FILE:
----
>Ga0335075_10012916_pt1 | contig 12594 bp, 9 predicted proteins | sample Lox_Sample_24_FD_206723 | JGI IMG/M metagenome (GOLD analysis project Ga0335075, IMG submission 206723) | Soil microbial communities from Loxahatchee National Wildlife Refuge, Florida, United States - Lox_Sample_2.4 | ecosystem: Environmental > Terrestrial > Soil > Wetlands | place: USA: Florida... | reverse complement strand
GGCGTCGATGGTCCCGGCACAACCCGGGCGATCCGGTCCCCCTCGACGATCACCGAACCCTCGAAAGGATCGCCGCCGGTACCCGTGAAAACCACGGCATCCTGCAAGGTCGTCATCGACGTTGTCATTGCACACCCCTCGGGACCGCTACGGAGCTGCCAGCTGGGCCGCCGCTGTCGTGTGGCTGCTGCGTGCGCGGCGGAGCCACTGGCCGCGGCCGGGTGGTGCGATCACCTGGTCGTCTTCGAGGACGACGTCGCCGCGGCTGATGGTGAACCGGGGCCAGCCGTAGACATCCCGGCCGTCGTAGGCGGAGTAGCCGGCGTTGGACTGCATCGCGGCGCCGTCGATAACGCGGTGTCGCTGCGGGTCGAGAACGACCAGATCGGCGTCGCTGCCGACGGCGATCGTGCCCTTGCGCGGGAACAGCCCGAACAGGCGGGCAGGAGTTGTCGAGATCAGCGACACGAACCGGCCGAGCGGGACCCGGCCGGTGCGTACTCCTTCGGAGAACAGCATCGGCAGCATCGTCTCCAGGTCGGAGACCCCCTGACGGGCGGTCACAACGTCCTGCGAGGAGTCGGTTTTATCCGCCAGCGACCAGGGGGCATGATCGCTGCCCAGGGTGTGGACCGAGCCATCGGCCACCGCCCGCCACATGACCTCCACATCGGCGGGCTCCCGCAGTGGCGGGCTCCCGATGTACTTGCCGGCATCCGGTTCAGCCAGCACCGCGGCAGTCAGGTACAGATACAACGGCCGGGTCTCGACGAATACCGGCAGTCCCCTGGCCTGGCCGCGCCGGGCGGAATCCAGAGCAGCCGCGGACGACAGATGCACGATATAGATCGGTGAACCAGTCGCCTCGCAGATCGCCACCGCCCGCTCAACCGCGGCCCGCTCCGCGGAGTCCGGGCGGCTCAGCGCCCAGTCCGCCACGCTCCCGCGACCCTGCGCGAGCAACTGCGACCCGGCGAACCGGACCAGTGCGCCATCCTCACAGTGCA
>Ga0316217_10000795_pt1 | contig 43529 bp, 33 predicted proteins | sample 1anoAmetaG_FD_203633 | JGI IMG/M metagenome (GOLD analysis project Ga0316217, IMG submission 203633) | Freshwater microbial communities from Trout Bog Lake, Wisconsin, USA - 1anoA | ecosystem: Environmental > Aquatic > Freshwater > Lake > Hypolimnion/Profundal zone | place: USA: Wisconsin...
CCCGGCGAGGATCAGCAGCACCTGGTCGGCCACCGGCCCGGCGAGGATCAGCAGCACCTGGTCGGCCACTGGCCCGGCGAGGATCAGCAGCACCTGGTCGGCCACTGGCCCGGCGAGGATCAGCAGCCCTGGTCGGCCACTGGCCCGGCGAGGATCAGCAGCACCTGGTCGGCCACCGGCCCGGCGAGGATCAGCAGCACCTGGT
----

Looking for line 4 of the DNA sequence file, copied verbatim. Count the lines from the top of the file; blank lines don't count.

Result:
CCCGGCGAGGATCAGCAGCACCTGGTCGGCCACCGGCCCGGCGAGGATCAGCAGCACCTGGTCGGCCACTGGCCCGGCGAGGATCAGCAGCACCTGGTCGGCCACTGGCCCGGCGAGGATCAGCAGCCCTGGTCGGCCACTGGCCCGGCGAGGATCAGCAGCACCTGGTCGGCCACCGGCCCGGCGAGGATCAGCAGCACCTGGT